There are as many Mediterranean fish soup recipes as there are fish in the sea, but the most famous is probably bouillabaisse, a Provençal fish stew originating from the port city of Marseille.
When I lived in the south-west of France, I decided to teach myself how to make the classic bouillabaisse comme a Marseille. I downloaded the traditional bouillabaisse recipe from the Marseille Tourist Office website and proceeded to order several pounds of maritime creatures including bony rockfish, conger, monkfish and several types of mysterious shellfish from the local fish market.
After many hours of painstaking cleaning, cooking, shelling and straining, I served the stew to my kids. I must admit, it didn’t look as appetizing as I’d hoped — grey, watery and thin — and didn’t taste great, either. In fact, after only one spoonful my children spluttered, spat and complained bitterly. “Mum, it tastes like seawater!” They were right — it was inedible. I poured the sandy, briny concoction down the toilet and made grilled cheese for dinner. (My children still tease me about this; we all agree this was the single most revolting meal I’ve ever cooked.)
I swore that day to never again spend hours trying to recreate complicated traditional recipes when less expensive, tastier modern equivalents can be made in a fraction of the time! That was how this recipe came into being.
I have kept all the bouillabaisse elements I love — saffron, fennel, orange peel, herbes de Provence, garlic mayonnaise and briny stock — and married them with simple fish and seafood you can buy in most American supermarkets: salmon, cod, shrimp and mussels (frozen is fine).
If it’s authentic bouillabaisse you want, you’ll have to fly to Marseille. But for those of us who just want a fragrant, nutritious Mediterranean fish soup, look no further than this simple recipe.
Mediterranean fish stew
- 8 oz white fish cod, halibut, monkfish, mahi-mahi, sea scallops or another firm white fish, cut into 1-inch chunks
- 1 tbsp extra virgin olive oil
- 1 red onion chopped
- 3 cloves garlic minced
- 2 carrots quartered lengthwise and thinly sliced
- 1 leek white and light-green sections only; sliced and washed in a bowl of cold water to remove any grit
- 1 fennel slice off base and branches; quarter, core and cut across into thin slices
- 2 tsp Italian seasoning mix
- 2 tsp sweet paprika powder
- pinch red pepper flakes
- 1 3-4 inch strip orange peel untreated (organic)
- 1/2 cup dry white wine or Noilly Prat if you don;t consume alcohol, replace with 1/2 cup chicken stock and 1 tsp lemon juice
- 2 1/2 cups chicken bone broth
- generous pinch saffron
- 1/2 cup pitted black olives like kalamata chopped
- 14 oz tomatoes fresh or canned, chopped
- 1 tbsp tomato paste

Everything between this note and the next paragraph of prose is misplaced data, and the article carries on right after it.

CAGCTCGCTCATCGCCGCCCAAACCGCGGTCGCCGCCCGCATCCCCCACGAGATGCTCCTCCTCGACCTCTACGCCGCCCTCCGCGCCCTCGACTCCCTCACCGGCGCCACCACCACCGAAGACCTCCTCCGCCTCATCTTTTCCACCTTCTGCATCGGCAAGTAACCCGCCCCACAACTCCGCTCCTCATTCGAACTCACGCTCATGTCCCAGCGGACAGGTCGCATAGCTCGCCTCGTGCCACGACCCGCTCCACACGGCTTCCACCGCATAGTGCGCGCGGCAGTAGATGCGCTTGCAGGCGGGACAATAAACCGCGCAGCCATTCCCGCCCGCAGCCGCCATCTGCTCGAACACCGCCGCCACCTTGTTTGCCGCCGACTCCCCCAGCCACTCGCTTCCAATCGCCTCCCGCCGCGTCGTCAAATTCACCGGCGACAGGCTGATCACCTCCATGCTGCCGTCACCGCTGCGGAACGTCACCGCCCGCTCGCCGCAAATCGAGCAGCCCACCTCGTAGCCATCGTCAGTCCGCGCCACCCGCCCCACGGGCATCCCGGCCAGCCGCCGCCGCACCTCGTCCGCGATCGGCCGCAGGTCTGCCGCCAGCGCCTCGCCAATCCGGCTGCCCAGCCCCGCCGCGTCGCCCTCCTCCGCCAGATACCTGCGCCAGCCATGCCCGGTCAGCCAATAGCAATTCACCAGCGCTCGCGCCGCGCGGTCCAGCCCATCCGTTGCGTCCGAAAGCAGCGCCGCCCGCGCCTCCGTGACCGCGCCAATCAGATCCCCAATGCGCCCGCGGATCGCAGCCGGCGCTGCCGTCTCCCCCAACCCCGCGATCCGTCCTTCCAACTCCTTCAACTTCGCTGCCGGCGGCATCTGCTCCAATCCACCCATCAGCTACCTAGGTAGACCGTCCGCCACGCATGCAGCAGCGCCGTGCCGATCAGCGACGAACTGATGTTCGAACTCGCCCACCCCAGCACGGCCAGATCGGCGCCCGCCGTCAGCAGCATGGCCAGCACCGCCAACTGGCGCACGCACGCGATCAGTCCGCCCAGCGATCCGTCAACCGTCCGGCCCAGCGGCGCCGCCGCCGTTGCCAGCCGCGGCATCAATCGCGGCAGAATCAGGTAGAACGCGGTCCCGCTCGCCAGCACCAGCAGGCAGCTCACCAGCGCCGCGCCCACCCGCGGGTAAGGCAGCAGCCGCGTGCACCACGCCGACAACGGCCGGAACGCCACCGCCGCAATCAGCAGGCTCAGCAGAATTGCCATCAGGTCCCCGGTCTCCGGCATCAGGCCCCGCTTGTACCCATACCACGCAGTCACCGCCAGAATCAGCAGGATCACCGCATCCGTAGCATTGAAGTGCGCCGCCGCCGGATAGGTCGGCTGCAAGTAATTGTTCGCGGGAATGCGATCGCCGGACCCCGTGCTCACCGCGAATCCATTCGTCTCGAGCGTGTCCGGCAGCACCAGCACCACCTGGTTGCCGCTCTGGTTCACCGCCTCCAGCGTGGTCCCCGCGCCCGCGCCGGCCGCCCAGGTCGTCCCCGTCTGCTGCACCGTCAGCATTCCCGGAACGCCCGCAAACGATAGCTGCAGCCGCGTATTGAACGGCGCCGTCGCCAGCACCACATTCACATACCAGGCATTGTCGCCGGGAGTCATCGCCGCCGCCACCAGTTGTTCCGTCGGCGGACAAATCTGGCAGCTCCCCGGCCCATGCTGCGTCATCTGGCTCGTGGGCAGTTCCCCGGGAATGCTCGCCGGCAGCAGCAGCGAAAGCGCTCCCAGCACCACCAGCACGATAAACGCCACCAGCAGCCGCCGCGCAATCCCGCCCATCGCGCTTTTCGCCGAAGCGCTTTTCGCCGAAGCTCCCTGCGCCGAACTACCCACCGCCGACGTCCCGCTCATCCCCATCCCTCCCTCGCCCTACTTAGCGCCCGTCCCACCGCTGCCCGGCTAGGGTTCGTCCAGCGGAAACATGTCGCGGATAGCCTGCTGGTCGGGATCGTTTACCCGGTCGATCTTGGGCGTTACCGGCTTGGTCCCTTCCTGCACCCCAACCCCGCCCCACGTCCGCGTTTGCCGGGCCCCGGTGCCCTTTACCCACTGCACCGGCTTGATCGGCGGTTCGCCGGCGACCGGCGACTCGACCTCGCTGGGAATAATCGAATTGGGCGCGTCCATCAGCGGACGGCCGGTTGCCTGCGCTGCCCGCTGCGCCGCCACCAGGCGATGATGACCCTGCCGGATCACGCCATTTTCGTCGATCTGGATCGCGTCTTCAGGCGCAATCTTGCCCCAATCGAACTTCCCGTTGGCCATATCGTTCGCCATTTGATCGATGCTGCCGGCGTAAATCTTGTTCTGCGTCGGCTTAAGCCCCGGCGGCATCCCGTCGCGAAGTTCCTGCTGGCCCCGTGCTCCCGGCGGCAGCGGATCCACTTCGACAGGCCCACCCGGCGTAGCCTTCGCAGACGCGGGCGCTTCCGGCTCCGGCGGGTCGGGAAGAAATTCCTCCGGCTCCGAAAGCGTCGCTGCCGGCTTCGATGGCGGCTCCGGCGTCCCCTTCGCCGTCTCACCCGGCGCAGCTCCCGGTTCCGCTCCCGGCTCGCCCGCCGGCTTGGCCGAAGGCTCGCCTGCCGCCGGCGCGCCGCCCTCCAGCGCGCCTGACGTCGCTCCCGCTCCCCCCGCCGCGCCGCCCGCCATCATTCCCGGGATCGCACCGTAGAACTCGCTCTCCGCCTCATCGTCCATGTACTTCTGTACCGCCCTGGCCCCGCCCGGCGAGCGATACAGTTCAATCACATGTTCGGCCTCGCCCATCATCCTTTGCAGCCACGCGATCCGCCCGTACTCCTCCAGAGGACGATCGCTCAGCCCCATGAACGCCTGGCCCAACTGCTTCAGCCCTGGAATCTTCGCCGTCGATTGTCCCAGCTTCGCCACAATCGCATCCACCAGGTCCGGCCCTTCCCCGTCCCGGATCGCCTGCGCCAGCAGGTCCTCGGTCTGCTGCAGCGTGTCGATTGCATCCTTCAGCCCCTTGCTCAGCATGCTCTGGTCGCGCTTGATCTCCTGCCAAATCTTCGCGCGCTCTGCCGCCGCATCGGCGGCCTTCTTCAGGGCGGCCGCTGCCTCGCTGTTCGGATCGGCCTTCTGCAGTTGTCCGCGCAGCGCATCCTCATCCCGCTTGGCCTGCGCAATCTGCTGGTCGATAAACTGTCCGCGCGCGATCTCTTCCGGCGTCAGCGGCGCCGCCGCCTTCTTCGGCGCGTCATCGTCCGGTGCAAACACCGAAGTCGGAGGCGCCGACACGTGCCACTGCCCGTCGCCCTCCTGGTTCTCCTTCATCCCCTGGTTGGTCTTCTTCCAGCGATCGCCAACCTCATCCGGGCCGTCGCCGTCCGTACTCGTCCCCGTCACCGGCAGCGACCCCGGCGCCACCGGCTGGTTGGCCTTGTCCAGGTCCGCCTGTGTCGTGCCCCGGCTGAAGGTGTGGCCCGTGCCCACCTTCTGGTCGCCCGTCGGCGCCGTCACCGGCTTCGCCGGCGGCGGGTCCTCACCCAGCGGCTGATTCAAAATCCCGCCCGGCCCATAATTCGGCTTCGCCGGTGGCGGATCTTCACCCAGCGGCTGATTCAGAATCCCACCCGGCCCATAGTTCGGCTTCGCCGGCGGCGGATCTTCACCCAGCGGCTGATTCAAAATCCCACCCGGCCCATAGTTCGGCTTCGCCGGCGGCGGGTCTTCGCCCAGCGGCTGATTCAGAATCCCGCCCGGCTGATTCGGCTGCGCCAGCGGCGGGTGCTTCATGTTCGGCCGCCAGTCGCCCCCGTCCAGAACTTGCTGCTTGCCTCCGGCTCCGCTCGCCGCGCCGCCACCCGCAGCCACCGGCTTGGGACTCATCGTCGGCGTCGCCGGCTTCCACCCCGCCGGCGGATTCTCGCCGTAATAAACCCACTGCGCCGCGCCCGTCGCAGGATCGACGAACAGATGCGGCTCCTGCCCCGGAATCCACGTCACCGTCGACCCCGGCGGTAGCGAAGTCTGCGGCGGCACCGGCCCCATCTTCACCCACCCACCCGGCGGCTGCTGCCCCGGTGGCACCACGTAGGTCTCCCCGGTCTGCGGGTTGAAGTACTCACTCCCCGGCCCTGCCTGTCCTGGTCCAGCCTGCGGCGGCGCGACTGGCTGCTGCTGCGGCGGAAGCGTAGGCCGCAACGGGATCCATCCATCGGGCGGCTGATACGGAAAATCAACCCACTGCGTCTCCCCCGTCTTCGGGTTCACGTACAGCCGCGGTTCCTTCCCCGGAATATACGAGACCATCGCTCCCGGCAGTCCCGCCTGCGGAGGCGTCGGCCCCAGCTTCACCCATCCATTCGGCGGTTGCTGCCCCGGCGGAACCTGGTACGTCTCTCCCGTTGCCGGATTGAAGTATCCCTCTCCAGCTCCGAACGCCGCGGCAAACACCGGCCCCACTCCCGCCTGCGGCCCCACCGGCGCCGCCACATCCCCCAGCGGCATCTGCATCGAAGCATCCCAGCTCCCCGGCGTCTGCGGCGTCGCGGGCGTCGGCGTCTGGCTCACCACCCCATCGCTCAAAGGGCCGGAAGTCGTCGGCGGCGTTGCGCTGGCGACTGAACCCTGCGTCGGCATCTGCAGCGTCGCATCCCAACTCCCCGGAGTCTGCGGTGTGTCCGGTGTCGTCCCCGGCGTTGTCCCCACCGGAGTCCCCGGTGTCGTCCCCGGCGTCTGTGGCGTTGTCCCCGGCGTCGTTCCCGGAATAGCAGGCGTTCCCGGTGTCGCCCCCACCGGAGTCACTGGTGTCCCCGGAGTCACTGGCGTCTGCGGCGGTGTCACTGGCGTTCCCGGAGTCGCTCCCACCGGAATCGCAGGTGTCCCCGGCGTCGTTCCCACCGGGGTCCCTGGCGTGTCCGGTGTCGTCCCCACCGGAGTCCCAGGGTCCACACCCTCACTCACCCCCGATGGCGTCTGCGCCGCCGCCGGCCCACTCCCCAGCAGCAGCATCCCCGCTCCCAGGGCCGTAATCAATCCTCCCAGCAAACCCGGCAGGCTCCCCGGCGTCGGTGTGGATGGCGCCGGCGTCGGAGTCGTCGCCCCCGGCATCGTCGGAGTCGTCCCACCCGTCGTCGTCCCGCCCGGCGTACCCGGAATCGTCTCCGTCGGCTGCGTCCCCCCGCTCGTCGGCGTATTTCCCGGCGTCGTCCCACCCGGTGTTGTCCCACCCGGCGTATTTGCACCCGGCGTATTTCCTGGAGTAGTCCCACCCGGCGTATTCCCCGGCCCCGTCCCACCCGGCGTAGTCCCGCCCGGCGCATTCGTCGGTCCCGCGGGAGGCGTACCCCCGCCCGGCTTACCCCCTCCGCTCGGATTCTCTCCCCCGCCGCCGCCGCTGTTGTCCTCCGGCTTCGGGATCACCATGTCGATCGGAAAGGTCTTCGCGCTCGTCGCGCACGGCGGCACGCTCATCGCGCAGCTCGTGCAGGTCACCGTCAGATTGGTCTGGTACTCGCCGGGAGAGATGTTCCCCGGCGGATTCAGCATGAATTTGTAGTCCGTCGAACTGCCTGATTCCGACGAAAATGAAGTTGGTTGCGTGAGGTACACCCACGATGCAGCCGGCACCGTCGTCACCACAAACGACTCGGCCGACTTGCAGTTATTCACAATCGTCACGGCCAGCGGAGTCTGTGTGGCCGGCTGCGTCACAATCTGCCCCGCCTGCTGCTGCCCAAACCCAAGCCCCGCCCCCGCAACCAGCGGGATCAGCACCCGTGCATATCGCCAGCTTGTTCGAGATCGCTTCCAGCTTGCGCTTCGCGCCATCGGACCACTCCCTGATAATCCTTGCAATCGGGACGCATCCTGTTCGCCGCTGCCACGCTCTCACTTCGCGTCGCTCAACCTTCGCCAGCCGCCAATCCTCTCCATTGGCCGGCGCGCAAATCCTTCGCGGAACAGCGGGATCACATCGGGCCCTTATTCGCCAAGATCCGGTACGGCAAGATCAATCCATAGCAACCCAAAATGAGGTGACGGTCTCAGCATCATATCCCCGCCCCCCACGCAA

- 1/2 lb white fish like cod, halibut, monkfish, mahi-mahi, etc.
- 1/2 lb salmon fillet skinned
- 1/2 lb shrimp peeled and deveined
- 1 lb fresh mussels washed in a sink of cold water, "beards" removed with a sharp paring knife
- 1/2 cup parsley coarsely chopped
- generous squeeze fresh lemon juice
Rouille (garlic mayonnaise) - makes about 1/2 cup
- 1 egg yolk
- ½ tsp garlic powder if you like a stronger garlic flavor, replace with 1 clove fresh garlic, finely minced
- ½ tsp smoked paprika powder
- ¼ tsp salt
- squeeze of fresh lemon juice
- ½ cup extra virgin olive oil
Rouille (garlic mayonnaise)
- In a small mixing bowl, combine egg yolks with minced garlic, smoked paprika, salt and a generous squeeze of lemon juice. While beating the egg yolks and garlic with a small wire whisk (here's the kind of whisk I use), veeery slowly add oil to the egg mixture: at first in drops, stirring constantly, and then growing to a thin trickle as the mayonnaise comes together. Whisk steadily while the mixture thickens. When all the oil has been amalgamated, add more lemon juice, salt and pepper to taste. Refrigerate until needed. (If you like this mayonnaise, why not make a double batch? It's actually slightly easier to make when there's more in the bowl to whisk.)
Bouillabaisse (fish soup)
- In a large, heavy bottomed pot or Dutch oven, warm olive oil and cook onions until translucent (4-5 minutes). Add garlic, fennel, herbs and red pepper flakes and cook another 2-3 minutes,stirring. Add wine (if using), stock, saffron and olives, stir to combine and bring to a boil. Cover and cook on low-medium heat for 15 minutes. Stir in tomatoes and tomato paste and cook another 5 minutes.
- Add the slowest-cooking fish or seafood first and the faster-cooking ones a few minutes later. For instance, firmer fish like monkfish or mahi-mahi need about 6-8 minutes’ cooking time, so add these to the soup base first. Salmon and mussels take less time – about 4-6 minutes – so add these next. Shrimps need only about 2-3 minutes, depending on their size, so add these when all the other fish and shellfish are almost ready.
- Once all the fish and seafood are cooked, season stew with salt, pepper and lemon juice, then sprinkle with parsley and serve., accompanied with the rouille. I stir the rouille directly into the hot soup, but you can also spread it onto thin slices of toasted baguette and place them on top of the hot soup to absorb the fragrant broth for a minute or two.
- Unless you're on a keto diet (or very, very hungry), plan to use about 1/2 of the rouille and save the rest for later; it'll keep for several days in the fridge.
- As rouille is made with raw egg yolk, it should not be eaten by pregnant women or people with weakened immune systems. In its place, you can use 3.5 oz of high-quality commercial mayonnaise (I recommend Chosen Foods' avocado-oil mayonnaise) to which you add 1-2 cloves of crushed garlic and a pinch of smoked paprika powder and/or saffron.
- You can use any fish and shellfish you like in this recipe. Check the Monterey Bay Aquarium for the most sustainable and least-polluted fish.